Equation (11)
Equation 11

Equation (12)
Equation 12

Figure 2. Graph of Attenuator Gain Uncertainty v’s Frequency.

The octiv unit repeatability is 0.1 %. As seen in Figure 2, the attenuator gain uncertainty is 0.5 %. The accuracy of the thermal power meter used is 0.23 % The uncertainty of the attenuator impedance is shown in Figure 3 to be 0.2 % below 60 MHz. This gives a total voltage and current uncertainty for the Octiv sensor of 1.03 %. Therefore, the total uncertainty for power measurement into a 50 Ω load is ± 1 %.

Figure 3. Attenuator Impedance Uncertainty v’s Frequency.

Phase error is simply due to the error of the attenuator impedance. Again the measurement repeatability of the octiv must be included:

Equation (13)
Equation 13

For phase measurements the octiv measurement repeatability is 0.1°. The phase uncertainty of the attenuator impedance as shown in Figure 4 is 0.25° below 100 MHz. This gives the Octiv a phase uncertainty of 0.35°.

Figure 4. Attenuator Impedance Phase Uncertainty v’s Frequency.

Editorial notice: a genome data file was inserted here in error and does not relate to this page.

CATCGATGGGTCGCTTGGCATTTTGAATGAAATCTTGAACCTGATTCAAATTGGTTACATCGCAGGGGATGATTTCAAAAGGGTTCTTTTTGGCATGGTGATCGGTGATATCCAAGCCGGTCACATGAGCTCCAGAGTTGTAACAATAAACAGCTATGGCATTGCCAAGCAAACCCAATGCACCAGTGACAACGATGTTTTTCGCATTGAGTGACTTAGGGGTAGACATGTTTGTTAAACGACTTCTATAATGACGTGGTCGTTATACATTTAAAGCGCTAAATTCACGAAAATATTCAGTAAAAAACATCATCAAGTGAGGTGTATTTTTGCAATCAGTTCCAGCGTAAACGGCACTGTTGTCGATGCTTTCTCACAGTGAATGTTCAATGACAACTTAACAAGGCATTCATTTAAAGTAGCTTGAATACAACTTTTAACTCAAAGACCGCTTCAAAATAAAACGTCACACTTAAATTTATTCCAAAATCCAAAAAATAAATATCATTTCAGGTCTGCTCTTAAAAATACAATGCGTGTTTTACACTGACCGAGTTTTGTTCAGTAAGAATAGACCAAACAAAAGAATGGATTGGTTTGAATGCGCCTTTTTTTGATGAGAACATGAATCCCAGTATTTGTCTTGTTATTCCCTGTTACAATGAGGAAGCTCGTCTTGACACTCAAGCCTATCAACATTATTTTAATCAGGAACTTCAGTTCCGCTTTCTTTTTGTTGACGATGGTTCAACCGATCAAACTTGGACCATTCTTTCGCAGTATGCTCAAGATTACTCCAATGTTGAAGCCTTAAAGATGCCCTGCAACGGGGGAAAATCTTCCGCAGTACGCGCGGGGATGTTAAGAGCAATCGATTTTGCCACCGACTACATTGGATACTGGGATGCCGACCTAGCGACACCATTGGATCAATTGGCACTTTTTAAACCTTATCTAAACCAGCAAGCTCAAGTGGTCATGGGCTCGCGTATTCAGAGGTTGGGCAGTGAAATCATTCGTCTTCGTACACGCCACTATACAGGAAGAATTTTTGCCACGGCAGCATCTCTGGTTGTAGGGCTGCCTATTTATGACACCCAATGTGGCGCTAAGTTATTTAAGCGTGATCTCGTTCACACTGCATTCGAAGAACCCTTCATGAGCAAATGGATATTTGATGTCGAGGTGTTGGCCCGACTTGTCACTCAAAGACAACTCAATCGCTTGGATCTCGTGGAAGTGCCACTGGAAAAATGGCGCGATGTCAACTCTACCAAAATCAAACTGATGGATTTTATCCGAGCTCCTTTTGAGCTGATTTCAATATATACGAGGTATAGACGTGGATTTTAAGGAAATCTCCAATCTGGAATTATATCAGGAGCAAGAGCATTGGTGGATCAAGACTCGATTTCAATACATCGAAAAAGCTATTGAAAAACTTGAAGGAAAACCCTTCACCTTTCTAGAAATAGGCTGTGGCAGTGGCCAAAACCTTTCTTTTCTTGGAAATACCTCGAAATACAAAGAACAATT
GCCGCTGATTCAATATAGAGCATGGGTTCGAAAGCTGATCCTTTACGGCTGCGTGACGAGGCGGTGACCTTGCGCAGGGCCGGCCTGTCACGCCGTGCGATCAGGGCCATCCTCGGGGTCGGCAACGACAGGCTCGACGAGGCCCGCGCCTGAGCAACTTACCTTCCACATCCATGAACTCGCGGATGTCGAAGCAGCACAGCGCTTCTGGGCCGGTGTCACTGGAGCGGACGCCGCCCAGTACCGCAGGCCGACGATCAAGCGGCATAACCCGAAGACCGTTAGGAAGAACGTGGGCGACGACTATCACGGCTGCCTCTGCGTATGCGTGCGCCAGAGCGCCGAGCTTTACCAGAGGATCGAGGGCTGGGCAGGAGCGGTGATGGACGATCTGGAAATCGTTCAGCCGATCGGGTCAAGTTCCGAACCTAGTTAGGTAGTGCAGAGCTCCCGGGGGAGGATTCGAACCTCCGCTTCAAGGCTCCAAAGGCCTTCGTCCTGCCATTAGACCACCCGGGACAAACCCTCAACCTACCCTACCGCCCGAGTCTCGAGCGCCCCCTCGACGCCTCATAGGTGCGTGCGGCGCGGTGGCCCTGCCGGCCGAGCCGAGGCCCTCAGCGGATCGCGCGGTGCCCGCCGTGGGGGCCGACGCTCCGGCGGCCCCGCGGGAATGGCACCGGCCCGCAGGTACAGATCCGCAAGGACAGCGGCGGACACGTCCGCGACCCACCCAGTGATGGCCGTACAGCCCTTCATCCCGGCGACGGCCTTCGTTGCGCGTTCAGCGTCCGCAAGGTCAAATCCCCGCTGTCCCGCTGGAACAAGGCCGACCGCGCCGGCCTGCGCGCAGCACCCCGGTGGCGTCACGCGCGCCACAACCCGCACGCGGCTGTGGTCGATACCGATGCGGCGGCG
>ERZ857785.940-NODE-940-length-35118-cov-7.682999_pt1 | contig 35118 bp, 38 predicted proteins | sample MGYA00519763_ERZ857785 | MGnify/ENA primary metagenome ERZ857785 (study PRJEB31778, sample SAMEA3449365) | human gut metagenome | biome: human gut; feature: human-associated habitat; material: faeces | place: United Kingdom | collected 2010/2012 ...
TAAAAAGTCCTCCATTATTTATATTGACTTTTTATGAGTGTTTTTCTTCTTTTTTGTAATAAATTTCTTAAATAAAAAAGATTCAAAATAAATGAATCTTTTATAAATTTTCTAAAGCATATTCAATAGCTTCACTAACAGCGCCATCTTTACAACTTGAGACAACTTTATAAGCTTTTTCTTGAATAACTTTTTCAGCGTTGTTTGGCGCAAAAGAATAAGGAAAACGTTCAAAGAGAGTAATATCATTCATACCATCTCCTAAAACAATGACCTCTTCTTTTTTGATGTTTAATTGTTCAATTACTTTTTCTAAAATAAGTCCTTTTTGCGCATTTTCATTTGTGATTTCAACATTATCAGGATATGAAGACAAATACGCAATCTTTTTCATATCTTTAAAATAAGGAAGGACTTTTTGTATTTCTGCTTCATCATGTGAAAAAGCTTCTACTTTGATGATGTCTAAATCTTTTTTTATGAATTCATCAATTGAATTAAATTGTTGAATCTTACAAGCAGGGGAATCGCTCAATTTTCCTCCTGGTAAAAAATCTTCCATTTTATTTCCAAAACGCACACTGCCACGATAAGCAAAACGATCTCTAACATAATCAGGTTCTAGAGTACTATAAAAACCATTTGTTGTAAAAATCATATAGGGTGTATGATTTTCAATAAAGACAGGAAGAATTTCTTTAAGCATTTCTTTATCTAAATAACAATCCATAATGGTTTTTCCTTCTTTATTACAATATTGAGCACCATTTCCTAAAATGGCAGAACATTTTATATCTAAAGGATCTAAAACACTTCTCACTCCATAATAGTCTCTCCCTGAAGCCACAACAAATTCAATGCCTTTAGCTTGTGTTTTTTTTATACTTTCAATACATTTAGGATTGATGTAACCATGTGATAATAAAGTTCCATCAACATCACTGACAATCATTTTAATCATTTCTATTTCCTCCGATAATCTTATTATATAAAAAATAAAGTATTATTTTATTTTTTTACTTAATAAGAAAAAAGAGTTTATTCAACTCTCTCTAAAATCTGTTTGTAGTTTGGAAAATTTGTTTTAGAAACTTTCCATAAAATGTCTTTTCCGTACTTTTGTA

Temperature calibration

The setup for the temperature calibration is shown in Figure 5. A power source supplies a constant power through the sensor, to a 50 Ω load, in a temperature controlled environment As previously mentioned, when power is applied to the 50 Ω load, it is necessary to wait until the load has reached thermal equilibrium and load impedance is no longer changing in order to assume the power is constant.

Figure 5. Octiv temperature calibration set-up.

At this point, the output from the Octiv is monitored and the temperature in the temperature controlled environment is ramped up. The error in the output due to temperature can then be plotted and the temperature calibration coefficients are stored in the Octiv memory. This calibration reduces the Octiv voltage and current measurement errors to ± 0.2 % due to temperature.